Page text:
Only 1 percent of elected representatives are Latino, even though Latinos make up 17 percent of the U.S. population. The representation gap is particularly stark in Pasco, Washington. Despite making up 60 percent of the city and 70 percent of the county population, Latinos have no representation except a long city council member—there’s not even a Latino member of the school board, despite the school district being overwhelmingly Latino.

For the most part, Pasco’s Latino residents didn’t try to change the status quo. But things changed after videos of local police shooting and killing an undocumented, mentally ill farm worker named Antonio Zambrano Montes started circulating online. Many Latinos in town felt frustrated with how local officials were handling the investigation, and several decided to run for city council. One of them was Bertha Alicia Coria, a 19-year-old college student and substitute teacher who suddenly found herself thrust into the world of politics. Latino USA producer Marlon Bishop followed her one-woman campaign.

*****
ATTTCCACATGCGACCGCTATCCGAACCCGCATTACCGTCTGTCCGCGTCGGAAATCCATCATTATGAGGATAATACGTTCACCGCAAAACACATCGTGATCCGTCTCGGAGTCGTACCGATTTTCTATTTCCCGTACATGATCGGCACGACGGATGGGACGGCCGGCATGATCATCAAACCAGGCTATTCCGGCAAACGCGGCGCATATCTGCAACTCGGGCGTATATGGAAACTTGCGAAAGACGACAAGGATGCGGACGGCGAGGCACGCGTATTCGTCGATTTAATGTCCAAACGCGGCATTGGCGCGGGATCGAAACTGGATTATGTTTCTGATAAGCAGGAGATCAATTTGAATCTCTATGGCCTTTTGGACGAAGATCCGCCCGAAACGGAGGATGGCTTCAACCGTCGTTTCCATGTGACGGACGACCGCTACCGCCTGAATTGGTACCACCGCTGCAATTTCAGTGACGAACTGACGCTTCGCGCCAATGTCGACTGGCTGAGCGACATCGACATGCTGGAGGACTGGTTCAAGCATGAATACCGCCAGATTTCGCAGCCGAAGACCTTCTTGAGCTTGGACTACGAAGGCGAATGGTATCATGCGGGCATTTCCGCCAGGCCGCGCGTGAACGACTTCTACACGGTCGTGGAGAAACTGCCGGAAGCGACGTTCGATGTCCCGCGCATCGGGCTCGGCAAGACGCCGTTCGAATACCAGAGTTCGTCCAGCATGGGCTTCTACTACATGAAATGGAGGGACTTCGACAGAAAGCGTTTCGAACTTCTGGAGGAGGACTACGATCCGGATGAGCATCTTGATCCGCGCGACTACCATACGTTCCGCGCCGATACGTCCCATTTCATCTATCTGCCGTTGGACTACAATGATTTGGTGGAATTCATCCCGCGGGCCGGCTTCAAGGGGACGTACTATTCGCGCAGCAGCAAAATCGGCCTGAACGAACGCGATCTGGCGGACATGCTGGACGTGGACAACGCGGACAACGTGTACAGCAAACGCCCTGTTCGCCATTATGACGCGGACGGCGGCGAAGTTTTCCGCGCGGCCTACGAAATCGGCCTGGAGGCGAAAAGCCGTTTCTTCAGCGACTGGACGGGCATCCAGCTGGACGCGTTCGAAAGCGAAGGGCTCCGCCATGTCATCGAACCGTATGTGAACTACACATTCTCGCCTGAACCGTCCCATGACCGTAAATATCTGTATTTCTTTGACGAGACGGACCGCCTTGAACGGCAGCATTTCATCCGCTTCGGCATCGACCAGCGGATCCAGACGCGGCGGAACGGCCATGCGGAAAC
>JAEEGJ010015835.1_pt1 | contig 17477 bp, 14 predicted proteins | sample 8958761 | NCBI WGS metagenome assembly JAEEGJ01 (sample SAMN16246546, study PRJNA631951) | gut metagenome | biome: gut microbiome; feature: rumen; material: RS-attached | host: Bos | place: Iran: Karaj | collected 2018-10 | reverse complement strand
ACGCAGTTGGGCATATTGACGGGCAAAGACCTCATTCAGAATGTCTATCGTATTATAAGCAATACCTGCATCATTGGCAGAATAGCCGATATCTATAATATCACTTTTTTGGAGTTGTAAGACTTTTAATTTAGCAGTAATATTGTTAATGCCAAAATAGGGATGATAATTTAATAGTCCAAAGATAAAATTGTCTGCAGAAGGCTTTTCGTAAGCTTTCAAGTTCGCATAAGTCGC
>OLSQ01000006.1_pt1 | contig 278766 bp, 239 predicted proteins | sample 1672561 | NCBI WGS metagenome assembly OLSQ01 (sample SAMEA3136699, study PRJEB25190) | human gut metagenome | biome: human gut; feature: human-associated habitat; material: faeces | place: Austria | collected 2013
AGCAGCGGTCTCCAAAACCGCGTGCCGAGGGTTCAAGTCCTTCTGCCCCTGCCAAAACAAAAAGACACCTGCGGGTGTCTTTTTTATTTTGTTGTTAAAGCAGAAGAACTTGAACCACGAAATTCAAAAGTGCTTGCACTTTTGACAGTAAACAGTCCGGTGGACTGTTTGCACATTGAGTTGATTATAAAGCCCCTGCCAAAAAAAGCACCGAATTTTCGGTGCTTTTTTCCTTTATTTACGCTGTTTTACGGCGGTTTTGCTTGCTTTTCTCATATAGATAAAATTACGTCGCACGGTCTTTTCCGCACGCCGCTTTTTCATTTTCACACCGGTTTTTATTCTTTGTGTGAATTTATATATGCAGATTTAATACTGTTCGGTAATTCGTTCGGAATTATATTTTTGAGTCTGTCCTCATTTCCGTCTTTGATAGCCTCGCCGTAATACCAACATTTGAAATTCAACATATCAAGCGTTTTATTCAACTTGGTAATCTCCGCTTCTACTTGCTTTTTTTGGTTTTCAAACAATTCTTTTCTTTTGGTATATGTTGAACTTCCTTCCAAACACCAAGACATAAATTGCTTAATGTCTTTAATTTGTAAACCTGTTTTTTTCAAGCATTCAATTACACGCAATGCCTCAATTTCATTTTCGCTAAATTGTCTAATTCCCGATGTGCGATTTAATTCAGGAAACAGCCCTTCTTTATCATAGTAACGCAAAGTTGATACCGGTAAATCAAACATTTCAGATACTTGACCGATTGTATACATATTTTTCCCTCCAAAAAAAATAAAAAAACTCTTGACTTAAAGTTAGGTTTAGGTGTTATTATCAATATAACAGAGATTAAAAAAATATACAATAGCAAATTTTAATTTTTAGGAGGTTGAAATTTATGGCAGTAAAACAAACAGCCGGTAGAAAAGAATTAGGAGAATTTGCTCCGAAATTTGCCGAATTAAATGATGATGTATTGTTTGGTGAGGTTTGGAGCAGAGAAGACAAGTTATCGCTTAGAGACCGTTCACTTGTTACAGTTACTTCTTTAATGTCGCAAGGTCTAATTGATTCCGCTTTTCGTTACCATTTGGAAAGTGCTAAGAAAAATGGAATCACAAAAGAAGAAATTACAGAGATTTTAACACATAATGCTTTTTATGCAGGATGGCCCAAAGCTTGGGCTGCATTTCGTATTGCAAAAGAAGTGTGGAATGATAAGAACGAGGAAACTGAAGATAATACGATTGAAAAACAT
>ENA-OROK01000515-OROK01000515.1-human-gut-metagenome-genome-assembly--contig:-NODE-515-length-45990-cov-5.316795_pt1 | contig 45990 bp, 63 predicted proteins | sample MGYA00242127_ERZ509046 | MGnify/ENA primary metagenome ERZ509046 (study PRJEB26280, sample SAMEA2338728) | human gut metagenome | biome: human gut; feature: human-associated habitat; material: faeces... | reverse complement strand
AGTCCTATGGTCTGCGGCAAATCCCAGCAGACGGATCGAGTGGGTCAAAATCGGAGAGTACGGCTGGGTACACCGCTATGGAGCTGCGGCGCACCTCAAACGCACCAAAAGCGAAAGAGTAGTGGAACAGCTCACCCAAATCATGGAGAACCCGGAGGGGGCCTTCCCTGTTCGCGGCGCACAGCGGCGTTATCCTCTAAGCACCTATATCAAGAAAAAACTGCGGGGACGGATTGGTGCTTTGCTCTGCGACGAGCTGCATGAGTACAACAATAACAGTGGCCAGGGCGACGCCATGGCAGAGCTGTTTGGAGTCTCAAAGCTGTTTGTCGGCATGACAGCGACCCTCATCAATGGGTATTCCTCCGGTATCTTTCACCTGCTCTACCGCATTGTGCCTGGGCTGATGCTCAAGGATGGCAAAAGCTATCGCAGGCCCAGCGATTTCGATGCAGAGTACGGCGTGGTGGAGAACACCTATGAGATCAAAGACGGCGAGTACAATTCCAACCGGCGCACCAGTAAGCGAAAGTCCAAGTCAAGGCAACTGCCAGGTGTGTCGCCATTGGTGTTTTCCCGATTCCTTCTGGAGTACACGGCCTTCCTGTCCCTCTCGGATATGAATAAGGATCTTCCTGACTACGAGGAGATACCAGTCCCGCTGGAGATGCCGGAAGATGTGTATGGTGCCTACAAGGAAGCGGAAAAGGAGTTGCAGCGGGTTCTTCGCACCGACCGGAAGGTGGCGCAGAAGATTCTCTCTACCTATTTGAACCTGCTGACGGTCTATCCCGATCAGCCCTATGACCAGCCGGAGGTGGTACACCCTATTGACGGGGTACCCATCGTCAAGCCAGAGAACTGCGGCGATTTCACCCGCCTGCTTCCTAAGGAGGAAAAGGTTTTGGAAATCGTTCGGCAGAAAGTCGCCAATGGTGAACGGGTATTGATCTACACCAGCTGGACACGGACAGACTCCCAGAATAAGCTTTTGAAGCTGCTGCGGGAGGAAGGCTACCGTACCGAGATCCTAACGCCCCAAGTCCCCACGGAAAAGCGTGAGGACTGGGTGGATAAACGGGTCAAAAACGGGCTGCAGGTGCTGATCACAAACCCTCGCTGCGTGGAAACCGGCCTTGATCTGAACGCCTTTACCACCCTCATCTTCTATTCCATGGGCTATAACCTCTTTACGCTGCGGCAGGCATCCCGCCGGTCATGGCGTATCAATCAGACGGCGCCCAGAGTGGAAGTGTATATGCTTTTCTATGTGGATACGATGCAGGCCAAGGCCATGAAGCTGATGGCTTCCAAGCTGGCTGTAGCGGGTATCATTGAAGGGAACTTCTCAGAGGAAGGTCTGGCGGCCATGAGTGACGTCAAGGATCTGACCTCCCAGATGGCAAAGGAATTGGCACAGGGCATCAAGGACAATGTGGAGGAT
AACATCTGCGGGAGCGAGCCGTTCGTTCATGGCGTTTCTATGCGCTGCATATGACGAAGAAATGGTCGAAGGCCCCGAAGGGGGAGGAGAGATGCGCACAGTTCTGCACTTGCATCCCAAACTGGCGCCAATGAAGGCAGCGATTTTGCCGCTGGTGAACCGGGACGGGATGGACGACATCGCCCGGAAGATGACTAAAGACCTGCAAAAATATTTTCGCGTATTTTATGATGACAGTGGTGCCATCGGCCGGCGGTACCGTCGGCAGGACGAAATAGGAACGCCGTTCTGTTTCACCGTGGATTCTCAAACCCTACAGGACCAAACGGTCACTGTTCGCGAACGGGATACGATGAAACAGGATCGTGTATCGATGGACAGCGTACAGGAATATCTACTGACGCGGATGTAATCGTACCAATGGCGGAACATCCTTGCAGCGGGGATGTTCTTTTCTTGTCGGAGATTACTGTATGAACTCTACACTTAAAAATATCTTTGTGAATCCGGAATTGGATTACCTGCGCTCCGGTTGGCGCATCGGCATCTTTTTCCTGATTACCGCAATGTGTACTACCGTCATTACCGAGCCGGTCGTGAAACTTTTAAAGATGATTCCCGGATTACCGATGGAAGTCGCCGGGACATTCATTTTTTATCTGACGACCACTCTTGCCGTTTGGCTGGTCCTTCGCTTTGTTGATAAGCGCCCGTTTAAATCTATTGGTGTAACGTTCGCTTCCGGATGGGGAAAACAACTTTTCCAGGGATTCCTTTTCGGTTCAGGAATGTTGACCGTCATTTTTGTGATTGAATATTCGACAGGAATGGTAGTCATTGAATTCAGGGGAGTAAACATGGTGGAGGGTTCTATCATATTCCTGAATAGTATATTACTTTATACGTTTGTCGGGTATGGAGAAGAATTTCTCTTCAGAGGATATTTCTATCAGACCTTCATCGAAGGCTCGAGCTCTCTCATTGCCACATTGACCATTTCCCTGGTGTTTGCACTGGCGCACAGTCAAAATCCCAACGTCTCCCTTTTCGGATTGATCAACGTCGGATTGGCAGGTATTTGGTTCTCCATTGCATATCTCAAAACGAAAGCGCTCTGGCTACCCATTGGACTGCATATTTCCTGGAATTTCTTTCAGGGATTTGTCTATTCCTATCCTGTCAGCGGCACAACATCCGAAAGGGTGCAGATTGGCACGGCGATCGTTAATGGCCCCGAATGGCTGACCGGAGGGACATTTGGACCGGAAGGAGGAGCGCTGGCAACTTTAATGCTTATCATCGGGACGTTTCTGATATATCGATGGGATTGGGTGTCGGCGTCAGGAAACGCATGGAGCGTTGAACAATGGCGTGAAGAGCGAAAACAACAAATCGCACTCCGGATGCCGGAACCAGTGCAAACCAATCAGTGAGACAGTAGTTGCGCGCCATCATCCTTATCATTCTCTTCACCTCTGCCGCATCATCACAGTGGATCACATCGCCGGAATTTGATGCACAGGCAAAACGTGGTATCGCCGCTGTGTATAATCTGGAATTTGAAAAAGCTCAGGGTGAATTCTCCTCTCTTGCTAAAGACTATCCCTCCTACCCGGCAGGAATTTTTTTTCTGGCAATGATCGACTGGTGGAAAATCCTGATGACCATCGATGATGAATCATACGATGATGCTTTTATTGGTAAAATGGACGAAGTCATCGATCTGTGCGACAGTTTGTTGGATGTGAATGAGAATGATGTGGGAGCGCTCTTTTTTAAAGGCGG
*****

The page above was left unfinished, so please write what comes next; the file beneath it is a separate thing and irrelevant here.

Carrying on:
Photo of Bertha Alicia Corea (Marlon Bishop/Latino USA)

3 thoughts on “Death and an Election in Pasco

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